Special to The Swellesley Report from Gracie Meisner (Wellesley High School ’21 and a writer for the WHS news publication, The Bradford)
When my high school shut down for what was supposed to be two weeks due to the outbreak of COVID-19, my initial reaction was that I finally would have time to explore my artistic capabilities, finish projects I’d been meaning to do for months, and catch up on my sleep. I made a trip to Michaels to buy paints, brushes, and canvases; I dug up some yarn and knitting needles from my basement; and made one last trip to the library to get books I actually wanted to read, all things I hadn’t made the time to do in a while amidst the pressures and challenges of high school. I had plans to be amazingly productive.
While the pandemic felt far away and abstract at first, it soon grew more pressing within my community, shifting from merely an unpleasant thought into a harsh and terrifying reality. People are sick and dying, seeing their worlds collapse, losing their jobs, and fearing for what the next day will bring. People we know. And, in many places, the worst of COVID-19 is still yet to come.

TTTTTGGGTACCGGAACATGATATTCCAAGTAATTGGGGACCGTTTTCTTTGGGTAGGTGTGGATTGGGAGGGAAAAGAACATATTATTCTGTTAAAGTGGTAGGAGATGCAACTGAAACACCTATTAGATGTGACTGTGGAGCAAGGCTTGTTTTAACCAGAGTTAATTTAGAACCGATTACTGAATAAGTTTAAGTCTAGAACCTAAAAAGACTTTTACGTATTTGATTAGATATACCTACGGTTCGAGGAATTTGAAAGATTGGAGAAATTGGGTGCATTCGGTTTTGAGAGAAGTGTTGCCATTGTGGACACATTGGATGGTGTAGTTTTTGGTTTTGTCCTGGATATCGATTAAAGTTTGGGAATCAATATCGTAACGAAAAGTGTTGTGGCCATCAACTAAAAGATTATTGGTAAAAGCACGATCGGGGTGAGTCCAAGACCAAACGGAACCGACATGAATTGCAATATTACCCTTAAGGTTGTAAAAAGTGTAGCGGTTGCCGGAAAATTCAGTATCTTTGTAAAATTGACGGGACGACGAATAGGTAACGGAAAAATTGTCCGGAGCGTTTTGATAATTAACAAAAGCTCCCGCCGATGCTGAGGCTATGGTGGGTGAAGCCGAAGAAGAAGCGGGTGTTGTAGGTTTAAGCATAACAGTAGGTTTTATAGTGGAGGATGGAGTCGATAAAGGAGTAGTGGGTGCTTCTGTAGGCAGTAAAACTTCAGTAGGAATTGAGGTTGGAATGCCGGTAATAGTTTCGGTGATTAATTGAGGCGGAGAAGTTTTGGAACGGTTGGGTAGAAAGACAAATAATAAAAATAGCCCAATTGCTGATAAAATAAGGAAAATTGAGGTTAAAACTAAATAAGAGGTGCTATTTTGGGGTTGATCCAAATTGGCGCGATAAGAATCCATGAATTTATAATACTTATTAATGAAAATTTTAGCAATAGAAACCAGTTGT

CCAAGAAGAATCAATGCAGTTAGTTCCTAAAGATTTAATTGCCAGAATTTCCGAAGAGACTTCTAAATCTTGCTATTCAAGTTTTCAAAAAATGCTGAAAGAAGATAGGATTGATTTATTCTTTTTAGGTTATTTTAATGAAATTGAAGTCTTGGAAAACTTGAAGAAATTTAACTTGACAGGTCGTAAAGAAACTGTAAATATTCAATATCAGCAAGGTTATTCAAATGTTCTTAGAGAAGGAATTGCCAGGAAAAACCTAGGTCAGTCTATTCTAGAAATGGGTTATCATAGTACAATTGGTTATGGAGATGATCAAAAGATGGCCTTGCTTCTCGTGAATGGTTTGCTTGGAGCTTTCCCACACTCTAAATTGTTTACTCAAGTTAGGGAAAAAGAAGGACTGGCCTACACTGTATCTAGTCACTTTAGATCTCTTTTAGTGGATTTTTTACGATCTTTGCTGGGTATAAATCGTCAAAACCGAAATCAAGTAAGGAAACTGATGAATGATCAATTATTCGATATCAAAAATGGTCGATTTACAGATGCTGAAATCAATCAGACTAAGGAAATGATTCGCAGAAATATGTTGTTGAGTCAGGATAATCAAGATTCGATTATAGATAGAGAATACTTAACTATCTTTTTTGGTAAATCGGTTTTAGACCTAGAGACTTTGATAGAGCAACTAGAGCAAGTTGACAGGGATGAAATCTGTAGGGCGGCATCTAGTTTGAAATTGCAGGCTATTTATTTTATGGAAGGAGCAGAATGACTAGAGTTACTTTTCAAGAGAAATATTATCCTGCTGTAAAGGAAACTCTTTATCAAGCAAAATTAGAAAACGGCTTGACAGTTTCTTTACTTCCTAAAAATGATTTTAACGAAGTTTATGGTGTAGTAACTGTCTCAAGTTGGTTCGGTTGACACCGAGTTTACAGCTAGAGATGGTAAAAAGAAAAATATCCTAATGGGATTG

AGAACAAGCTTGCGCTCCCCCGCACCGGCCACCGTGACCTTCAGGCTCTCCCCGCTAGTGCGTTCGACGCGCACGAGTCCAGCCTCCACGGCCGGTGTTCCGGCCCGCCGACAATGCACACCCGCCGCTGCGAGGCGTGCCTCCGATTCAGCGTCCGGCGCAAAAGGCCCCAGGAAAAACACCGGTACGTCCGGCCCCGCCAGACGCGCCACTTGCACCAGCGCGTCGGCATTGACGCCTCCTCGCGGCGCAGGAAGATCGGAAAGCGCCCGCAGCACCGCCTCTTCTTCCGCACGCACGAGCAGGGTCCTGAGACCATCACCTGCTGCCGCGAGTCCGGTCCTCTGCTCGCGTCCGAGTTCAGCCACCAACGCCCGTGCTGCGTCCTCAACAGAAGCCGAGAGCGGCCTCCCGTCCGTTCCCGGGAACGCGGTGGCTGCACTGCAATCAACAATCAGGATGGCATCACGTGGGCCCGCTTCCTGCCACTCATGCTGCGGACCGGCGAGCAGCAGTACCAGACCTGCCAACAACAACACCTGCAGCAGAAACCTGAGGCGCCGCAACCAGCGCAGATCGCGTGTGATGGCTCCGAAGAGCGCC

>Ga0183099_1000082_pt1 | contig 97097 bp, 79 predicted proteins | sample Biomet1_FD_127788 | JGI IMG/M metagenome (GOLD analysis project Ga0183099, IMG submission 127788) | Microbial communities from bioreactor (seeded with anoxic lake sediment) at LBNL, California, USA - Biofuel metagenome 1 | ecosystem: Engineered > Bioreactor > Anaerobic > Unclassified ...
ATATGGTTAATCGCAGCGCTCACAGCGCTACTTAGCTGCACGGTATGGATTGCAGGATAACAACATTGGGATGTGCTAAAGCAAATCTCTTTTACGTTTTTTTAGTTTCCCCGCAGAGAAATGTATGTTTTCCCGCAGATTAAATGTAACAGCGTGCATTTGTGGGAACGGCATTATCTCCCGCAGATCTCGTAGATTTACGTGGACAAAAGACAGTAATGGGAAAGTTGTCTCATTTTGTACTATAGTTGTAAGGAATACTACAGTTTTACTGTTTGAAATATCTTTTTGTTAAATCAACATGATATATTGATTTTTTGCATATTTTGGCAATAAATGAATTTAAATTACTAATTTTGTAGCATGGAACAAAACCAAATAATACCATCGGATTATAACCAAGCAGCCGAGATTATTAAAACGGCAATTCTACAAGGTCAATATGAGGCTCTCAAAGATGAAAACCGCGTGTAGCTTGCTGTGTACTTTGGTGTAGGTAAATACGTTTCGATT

Even amidst this terrible reality, teenagers have found ways to make the most out of their situations. Something as simple as a walk turned into a fun activity. We have explored nature, tried out new recipes, created art projects, and spent quality time with family. With the possibilities of group FaceTimes, Zoom calls with our friends, and virtual movie nights through Netflix Party, the technological opportunities of the 21st century helped foster the idea that there was a light at the end of the tunnel.
And then two weeks off from school turned into over a month, and a month turned into the rest of the school year. And what about prom and graduation for seniors, sports seasons, plays, travel plans, and all the other events and opportunities we look forward to? How will the pandemic impact the college admissions process for juniors? In a time with so many questions and uncertainties, it is stressful that there are few answers, and no one can predict what will come next.
It may be time away from formal schooling, but it has come with a whole new set of anxieties: This is a valuable time for young people, teachers have told my peers and me in our class Zoom sessions. This is a time for you to create your own story of how you experienced and made the most of this uncharted period. How will you push yourselves to use this time valuably? How will you go off and learn on your own? How will you positively impact those around you? I and others in my shoes are eager to take these questions and run with them. Indeed, for a time, I ran off to see what amazing and life-changing creations I could produce: The creation that would be my “story” of how I used my time, stuck in my house.